PW: The lucky thing was, we ended up taking the film to Universal, because three days after we handed in our draft to New Line Cinema, they fired everybody at the studio. We took it to Stacey Snider, the chairman at Universal, and she said, "I don't get this. I don't get the tone of this movie." So we told her that we were going to try to make it like Billy Wilder's The Apartment, really edgy and scathing, but it's still a really funny comedy with a lot of heart. She said, "Okay, I get it. Go ahead and make it." It was really good to take it to people we'd had success with before, and who trusted us.


O: How did the Badly Drawn Boy soundtrack come about? What role did you want the music to serve?

PW: We were listening to The Hour Of Bewilderbeast again and again while we were writing the screenplay. And we started to think, "Man, wouldn't it be amazing if we could get some songs from this guy?"

CW: What usually happens when you put together a soundtrack is you make a deal with some record company that has some sort of back-door deal with the studio. And they've got a couple of songs you might want and a bunch of shit that they're just trying to jam into the movie.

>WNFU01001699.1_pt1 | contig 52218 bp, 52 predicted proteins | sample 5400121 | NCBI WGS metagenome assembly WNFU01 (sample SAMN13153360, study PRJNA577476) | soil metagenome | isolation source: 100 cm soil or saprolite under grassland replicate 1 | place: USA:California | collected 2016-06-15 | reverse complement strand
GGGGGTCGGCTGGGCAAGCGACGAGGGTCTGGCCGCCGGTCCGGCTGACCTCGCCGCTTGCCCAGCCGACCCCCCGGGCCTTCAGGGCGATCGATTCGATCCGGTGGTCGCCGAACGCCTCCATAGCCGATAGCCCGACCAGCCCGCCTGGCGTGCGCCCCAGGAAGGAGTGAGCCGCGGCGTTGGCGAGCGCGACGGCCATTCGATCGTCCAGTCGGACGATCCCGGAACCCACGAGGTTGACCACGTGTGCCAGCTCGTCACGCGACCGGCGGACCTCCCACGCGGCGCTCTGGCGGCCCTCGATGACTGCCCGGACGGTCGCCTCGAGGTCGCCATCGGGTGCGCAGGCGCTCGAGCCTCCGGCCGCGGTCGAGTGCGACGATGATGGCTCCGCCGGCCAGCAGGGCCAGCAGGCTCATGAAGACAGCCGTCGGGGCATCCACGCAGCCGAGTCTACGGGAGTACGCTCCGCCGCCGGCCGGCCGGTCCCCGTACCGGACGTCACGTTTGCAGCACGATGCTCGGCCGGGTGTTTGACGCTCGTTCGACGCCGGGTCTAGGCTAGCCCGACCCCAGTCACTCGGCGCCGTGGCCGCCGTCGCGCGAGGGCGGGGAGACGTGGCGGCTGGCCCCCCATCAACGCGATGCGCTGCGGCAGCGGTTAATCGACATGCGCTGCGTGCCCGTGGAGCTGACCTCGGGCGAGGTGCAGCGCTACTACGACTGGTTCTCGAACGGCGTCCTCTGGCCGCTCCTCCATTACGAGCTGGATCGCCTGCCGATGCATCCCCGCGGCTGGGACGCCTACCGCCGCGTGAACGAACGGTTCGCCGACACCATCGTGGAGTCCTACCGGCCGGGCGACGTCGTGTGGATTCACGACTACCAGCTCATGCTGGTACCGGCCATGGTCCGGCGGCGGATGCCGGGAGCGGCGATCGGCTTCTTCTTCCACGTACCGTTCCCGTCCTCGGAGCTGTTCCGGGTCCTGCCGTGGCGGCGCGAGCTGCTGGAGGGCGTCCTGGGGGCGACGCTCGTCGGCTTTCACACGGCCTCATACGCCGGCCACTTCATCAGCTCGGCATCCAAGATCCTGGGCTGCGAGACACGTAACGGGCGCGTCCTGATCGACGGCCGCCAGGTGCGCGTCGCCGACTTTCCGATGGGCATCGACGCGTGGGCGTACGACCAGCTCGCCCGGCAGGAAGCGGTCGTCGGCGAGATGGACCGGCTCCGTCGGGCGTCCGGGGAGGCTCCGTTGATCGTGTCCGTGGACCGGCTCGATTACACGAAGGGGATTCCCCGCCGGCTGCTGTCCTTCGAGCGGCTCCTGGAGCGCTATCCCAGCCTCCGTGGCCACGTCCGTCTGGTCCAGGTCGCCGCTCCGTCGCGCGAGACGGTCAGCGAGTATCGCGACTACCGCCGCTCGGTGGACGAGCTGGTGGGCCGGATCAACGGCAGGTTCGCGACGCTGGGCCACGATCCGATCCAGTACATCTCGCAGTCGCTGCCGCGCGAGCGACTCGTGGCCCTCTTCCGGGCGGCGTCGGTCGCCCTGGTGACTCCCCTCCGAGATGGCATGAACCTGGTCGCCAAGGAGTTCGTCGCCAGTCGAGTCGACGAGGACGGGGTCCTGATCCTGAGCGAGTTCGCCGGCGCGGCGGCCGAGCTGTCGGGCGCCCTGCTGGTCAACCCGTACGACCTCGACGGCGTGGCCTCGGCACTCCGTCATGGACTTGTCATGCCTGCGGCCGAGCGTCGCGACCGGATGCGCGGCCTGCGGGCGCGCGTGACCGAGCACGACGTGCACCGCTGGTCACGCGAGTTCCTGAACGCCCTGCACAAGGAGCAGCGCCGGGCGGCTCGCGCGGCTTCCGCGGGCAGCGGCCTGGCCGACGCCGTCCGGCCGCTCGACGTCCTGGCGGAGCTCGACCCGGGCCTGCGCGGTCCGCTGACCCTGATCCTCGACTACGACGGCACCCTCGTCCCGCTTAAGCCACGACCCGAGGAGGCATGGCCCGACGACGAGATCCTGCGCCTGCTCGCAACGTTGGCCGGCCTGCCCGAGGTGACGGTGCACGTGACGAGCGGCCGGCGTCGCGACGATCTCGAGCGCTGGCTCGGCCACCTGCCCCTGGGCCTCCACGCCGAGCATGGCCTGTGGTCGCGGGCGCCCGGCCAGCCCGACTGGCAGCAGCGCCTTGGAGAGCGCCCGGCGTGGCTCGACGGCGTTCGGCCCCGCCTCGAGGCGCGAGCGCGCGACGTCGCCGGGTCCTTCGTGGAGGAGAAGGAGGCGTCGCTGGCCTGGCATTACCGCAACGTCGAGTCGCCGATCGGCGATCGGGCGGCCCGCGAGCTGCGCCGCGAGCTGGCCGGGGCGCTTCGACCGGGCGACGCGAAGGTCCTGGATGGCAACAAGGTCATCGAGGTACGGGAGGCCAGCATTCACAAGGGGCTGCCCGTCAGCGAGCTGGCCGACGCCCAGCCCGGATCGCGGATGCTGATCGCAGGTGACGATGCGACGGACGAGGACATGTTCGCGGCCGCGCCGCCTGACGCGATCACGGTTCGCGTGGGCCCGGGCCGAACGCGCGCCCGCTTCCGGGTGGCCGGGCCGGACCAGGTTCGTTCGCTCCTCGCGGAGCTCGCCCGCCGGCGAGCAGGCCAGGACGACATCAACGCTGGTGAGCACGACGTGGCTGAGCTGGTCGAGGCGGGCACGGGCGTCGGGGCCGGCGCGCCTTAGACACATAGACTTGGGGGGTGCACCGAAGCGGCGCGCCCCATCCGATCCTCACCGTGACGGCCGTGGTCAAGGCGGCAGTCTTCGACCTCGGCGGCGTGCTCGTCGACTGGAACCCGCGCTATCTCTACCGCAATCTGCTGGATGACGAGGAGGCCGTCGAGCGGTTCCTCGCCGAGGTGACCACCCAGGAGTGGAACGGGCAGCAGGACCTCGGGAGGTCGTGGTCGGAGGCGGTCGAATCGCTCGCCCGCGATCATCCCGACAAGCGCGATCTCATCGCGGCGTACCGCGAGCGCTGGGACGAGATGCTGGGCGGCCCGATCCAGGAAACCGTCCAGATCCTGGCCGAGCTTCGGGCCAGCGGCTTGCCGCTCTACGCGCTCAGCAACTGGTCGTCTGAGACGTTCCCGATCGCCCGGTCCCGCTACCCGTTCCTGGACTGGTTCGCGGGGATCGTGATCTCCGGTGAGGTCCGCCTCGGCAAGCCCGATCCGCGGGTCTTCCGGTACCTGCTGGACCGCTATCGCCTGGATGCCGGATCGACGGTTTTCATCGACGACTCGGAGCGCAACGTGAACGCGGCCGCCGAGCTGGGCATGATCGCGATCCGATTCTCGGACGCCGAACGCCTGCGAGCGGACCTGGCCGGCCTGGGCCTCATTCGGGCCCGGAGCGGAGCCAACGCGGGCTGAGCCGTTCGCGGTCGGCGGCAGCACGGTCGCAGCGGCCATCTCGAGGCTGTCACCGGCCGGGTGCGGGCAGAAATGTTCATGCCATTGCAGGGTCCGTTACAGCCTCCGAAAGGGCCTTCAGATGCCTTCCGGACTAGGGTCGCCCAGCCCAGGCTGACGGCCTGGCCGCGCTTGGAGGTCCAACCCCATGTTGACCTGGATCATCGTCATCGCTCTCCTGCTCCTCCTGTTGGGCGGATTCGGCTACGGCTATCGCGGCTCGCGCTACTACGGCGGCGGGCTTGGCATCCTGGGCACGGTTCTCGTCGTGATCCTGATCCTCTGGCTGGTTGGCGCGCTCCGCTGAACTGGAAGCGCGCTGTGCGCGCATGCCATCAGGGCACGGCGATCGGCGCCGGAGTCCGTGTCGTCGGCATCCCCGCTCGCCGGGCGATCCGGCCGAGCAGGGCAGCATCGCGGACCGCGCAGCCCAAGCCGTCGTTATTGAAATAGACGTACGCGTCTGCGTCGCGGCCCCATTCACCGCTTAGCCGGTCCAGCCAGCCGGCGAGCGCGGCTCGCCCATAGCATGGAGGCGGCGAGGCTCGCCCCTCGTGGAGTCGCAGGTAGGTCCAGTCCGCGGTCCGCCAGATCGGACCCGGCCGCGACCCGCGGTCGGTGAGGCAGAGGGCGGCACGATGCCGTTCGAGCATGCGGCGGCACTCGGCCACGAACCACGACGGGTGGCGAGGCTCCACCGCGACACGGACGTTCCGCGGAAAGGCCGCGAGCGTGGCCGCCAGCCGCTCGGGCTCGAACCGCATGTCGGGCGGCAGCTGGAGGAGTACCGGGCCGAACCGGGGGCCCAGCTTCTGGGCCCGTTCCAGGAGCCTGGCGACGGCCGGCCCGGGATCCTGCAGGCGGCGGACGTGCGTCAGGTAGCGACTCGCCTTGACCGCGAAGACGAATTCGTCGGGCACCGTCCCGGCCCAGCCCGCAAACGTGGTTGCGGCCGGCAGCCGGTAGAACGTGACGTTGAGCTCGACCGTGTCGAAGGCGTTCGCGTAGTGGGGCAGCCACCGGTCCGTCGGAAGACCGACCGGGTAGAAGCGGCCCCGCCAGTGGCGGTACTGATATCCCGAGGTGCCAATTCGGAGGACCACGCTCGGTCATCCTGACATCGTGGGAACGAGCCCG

PW: A bunch of shit by guys you've never heard of, or never will hear of, that they're claiming are gonna be huge.

CW: And then these weird music people are all over you, telling you that a song has gotten 40 hits on the adult… some kind of ridiculous jargon. And I have no idea what they're talking about.

PW: These music supervisors will pop in some song that sucks, and they'll sit there nodding and bobbing their heads and tapping their feet… [Laughs.]


CW: In a vain attempt to convince you that it's really cool.

PW: Actually, the music supervisor on American Pie [Gary Jones] was pretty cool.

O: But it was still a little synergistic, wasn't it?

CW: Yeah, you end up with songs you don't really want. For About A Boy, we really loved The Graduate, and we wanted something like that, where one act did the entire soundtrack for the movie, all the songs and incidental music. We think Badly Drawn Boy is a genius, so we went to his people and finally got to talk to him about it. He's really interesting, because he seems like a total flake, but he's incredibly hard-working and a really lovely guy. And he was up for it. He thought it would be an interesting, perverse thing to do. It was really perverse on everybody's part, but it worked out better than any of us could have imagined. He came up with eight fantastic songs. And they were often written during the making of the movie, so he'd come down to the set and watch cut footage, so he could custom-tailor the songs to suit it.


PW: He actually did way more material than Simon & Garfunkel.

O: In what ways do you think Hornby's book and your film have escaped the long shadow of High Fidelity? Because it seems like a common complaint with the Hornby book was that he was repeating himself.